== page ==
During the summer of 2009, I happened to read three Tom Ripley novels written by Patricia Highsmith, and it was one of the most entertaining reading experiences I have ever had. While it was chillingly compelling to see how its smart, amoral criminal hero got away with his crimes including cold-blooded murders, his odd relationships with other characters who unfortunately happen to get involved with him was another fascinating thing to observe in these crime novels. For example, Ripley and his dying opponent in “Ripley’s Game” hate each other’s guts from the start, but they also get closer to each other as becoming partners in crime through Ripley’s fiendish scheme, and it is intriguing to watch how mutual attraction and repulsion are intertwined with each other with no clear lines in their bizarre relationship.
“The Two Faces of January”, which is based on Highsmith’s novel with the same name, also gives another interesting example of two men who get involved with each other through crime, but it hesitates to go deeper into its characters. There are several good moments of tension and suspense as its plot thickens, but the movie ultimately fizzles around its third act, and we are only left with the impression of something which could be more interesting in a better film.
It is 1962 in Greece, and Rydal(Oscar Isaac) is a young American guy who has worked as a freelance guide for tourists. As a well-educated guy who can speak several languages including Greek, he looks like a good tour guide, but we also see his small criminal activities for earning extra money. Besides language barrier, many tourists usually have difficulty with foreign currency, and we see how he exploits that during one brief scene in which he swindles a little money from an American girl he has been getting along with.
And then he comes across one American couple, and they instantly draw his attention. Chester MacFarland(Viggo Mortensen), who looks like some wealthy financial guy enjoying his Europe vacation with his young wife, also notices Rydal, and they soon get acquainted with each other through Chester’s wife Colette(Kirtsten Dunst). Rydal becomes their helpful tour guide as they go around a local market, and he and Mr. and Mrs. MacFarland spend some good time together in the evening although Chester is a little suspicious about Rydal.
But it turns out that Chester is no better than Rydal as a guy who has been hiding something behind his back. Not long after he and his wife come back to their hotel room, he gets a sudden visit from an American private detective, and it is revealed that he and his wife ran away from US because of his financial crime. While trying to wiggle out of this difficult situation, Chester unintentionally kills that private detective, and then he happens to come across Rydal when he is trying to move away the private detective’s body. Chester lies to Rydal that the private detective just loses his consciousness, so Rydal comes to assist Chester while not realizing that he has become Chester’s accomplice, and he also lets Chester and his wife stay at his residence for a while.
Because it takes several days to prepare their fake passports for getting out of Greece, Chester and Colette go to Crete with Rydal for evading the police search. While they become a little more relaxed, Rydal and Colette come to spend more time with each other, and Chester becomes suspicious about what is possibly happening between them. As the older guy in this triangle, he becomes naturally jealous, but he only finds how helpless he is when he goes out alone for looking for Rydal and his wife. In the case of Rydal, he becomes angry about Chester after he realizes how serious their situation really is, but he has no choice but to stick to their plan for getting out of the trouble as soon as possible.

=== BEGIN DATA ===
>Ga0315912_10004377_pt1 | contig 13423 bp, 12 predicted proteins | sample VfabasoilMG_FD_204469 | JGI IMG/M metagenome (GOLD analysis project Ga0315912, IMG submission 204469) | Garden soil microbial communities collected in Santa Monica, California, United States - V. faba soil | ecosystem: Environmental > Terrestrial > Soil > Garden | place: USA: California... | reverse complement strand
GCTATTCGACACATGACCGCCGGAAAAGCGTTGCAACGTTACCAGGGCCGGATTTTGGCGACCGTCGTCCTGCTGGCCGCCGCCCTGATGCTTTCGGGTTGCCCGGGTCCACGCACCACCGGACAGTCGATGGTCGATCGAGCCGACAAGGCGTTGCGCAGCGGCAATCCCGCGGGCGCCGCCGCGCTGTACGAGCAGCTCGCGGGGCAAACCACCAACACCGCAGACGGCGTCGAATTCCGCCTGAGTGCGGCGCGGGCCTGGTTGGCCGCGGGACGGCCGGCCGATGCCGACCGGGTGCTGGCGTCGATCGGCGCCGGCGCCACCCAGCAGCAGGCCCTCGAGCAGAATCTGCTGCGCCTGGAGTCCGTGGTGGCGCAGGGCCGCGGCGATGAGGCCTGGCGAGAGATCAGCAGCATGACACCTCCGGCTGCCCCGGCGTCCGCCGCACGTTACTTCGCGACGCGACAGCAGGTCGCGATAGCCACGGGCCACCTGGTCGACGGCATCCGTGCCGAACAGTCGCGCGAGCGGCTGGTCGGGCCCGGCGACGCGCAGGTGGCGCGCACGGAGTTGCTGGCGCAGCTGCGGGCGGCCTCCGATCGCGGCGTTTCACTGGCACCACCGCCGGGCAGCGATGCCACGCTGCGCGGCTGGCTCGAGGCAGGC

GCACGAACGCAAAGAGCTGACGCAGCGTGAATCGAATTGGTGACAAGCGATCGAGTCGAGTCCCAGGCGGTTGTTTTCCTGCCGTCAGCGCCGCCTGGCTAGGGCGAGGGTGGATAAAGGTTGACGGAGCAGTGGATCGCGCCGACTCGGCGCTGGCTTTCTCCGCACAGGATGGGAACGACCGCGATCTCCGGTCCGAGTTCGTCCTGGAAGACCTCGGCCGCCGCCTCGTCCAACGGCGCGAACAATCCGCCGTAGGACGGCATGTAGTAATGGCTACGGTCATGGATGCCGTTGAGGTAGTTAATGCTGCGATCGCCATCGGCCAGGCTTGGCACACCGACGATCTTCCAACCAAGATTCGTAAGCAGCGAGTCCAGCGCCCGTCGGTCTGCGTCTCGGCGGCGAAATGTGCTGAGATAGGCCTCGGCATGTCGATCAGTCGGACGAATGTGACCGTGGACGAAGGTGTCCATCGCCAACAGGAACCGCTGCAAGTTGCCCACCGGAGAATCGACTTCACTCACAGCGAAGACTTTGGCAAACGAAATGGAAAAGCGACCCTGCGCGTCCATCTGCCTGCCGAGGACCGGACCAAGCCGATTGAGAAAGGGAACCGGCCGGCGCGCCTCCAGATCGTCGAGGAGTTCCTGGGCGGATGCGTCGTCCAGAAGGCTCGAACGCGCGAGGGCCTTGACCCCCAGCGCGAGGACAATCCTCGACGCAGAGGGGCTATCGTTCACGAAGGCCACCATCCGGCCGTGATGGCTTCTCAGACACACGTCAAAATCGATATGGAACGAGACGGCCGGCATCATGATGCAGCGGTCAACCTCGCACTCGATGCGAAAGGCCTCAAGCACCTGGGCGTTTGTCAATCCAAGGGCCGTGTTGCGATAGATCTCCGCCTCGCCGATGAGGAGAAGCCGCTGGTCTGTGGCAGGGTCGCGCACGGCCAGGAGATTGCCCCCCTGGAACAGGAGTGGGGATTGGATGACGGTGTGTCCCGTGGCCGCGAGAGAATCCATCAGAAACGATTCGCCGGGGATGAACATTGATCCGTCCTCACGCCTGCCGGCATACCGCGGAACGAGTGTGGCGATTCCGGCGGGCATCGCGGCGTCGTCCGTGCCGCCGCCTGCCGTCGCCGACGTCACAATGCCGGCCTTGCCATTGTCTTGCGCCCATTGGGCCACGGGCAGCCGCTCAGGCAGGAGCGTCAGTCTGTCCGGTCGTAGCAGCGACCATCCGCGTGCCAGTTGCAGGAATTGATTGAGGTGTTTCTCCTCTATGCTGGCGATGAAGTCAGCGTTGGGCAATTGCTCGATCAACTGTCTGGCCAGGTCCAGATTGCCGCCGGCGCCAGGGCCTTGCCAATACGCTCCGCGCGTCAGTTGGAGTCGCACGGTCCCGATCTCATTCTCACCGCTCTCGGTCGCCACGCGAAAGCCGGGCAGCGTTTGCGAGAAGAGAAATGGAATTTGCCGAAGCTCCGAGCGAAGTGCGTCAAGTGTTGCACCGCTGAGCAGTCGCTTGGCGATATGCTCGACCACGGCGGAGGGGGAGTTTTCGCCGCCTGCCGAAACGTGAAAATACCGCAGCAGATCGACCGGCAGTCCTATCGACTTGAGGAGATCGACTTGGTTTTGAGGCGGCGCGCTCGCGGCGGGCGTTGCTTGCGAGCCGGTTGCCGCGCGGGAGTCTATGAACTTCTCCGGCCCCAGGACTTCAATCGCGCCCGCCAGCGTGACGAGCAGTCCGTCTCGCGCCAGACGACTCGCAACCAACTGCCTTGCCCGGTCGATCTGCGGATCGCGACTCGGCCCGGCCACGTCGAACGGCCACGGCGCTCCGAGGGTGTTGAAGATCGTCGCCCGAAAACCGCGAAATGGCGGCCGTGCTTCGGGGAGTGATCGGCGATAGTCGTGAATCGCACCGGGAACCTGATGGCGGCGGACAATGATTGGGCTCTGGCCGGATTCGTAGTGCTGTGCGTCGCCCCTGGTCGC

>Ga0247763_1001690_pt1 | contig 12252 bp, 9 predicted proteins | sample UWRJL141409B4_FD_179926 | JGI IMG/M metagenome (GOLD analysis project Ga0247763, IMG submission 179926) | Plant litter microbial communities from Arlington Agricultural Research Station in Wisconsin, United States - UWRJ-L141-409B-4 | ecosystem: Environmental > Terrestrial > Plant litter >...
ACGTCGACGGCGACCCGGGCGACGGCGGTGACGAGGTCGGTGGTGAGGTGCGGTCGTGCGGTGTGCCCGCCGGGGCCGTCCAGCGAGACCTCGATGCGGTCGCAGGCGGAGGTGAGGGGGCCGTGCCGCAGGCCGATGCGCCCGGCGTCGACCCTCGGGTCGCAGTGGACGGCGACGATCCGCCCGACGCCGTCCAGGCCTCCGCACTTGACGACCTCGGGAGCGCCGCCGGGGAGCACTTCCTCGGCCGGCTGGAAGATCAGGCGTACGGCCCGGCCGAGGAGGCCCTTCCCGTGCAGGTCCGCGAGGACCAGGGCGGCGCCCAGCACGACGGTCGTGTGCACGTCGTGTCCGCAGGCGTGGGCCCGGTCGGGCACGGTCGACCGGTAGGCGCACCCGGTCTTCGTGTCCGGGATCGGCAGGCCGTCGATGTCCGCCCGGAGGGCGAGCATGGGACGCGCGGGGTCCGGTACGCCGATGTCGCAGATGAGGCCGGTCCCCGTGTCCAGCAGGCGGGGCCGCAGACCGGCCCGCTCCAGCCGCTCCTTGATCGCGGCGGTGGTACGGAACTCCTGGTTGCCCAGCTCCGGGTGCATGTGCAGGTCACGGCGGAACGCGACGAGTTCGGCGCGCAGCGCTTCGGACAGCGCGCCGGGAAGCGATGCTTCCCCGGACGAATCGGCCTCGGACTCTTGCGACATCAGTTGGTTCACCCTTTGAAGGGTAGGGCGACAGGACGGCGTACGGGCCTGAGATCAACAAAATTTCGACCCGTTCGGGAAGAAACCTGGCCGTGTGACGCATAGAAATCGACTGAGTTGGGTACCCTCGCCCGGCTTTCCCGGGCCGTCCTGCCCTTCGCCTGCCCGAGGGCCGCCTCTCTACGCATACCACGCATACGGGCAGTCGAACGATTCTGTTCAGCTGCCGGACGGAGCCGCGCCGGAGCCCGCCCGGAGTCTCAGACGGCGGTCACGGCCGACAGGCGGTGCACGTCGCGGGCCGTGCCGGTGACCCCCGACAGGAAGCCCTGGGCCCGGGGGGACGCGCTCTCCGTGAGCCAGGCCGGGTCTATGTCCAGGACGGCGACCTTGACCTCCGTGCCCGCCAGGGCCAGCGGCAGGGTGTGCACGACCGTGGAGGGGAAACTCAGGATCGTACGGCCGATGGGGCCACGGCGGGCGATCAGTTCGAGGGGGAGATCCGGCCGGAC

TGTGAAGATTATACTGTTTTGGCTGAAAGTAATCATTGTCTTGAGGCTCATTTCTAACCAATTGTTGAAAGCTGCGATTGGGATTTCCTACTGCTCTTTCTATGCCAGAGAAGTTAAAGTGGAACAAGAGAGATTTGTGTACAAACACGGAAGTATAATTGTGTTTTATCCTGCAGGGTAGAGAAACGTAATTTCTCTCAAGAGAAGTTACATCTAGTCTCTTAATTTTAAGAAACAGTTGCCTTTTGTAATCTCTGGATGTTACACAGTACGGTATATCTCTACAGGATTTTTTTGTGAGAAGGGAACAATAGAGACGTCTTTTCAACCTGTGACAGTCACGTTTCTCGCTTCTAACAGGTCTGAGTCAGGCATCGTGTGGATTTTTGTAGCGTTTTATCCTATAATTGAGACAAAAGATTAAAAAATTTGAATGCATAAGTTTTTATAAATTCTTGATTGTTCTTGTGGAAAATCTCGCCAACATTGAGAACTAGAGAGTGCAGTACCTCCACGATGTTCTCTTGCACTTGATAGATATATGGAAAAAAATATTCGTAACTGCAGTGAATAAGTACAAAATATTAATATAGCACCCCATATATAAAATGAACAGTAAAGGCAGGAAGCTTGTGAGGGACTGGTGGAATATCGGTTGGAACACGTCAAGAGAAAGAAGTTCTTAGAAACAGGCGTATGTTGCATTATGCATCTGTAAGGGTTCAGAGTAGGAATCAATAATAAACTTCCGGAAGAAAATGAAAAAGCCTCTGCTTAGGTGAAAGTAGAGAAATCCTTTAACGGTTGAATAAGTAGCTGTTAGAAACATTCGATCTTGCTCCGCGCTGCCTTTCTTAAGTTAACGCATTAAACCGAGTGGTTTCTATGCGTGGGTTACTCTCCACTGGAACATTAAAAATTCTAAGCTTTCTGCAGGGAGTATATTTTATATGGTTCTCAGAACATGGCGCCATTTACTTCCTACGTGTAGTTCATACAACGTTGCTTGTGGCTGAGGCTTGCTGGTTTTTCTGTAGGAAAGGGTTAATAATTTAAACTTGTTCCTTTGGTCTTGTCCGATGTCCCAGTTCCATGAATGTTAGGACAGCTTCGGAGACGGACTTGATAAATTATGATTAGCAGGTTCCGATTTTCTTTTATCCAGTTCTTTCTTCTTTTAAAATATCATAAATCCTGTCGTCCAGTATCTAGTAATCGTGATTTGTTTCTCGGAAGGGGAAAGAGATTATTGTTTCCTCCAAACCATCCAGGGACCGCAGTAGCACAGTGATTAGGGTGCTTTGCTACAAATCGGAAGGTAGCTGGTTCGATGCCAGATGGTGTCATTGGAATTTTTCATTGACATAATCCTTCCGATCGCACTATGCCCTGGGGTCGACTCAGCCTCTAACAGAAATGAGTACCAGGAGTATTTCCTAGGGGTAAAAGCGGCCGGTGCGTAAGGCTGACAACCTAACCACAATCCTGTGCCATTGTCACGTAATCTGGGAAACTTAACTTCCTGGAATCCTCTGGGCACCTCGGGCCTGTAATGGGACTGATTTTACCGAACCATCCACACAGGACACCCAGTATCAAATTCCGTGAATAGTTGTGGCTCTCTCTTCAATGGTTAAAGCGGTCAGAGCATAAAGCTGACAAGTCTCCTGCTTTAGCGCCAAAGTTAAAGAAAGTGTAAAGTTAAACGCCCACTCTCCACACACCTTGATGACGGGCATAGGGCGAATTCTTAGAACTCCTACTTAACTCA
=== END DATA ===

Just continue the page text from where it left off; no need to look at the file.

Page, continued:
The movie did a good job of building up tension around its three main characters during its first half. The cinematographer Marcel Zyskind provides a warm, sunny Mediterranean atmosphere with the nostalgic touches to be expected from its period setting, and Alberto Iglesias’ anxious score, which is reminiscent of his works in Pedro Almodóvar’s films, effectively conveys the unsettling feelings beneath the surface during a number of key scenes in the film.
The actors in the movie are engaging in their depiction of the unstable dynamics between their respective characters. While Viggo Mortensen and Oscar Issac take the center of the story as two men increasingly opposing each other, Kirsten Dunst also holds her own place between her co-stars as another important part of the story, and she has a sad scene which reveals how much her character has felt frustrated and suffocated behind her chirpy façade.
Things eventually culminate into a certain irreversible incident which leads to more conflict between Chester and Rydal, but the movie begins to lose its steam after this point. The director/screenplay writer Hossein Amini, who previously wrote the screenplay for Nicholas Winding Refn’s “Drive”(2011), attempts to add an Oedipal element to the antagonizing relationship between his characters, but it is less successful than intended while feeling too obvious right from the beginning, and its finale is not exactly convincing because of that problem.
“The Two Faces of January” is not a bad film when being judged on technical aspects, but it is still an unsatisfying work which made me want to read the novel someday when it was over. During its end credits, Amini shows his personal thanks to Sydney Pollack and Anthony Minghella, and that certainly takes us back to “The Talented Mr. Ripley”(1999), which was incidentally directed Minghella and produced by Pollack. That film was surely less edgy compared to Highsmith’s novel, but it was a compelling adaptation which presented an interestingly different version of Highsmith’s famous criminal hero, and you may have a better time if you watch it instead.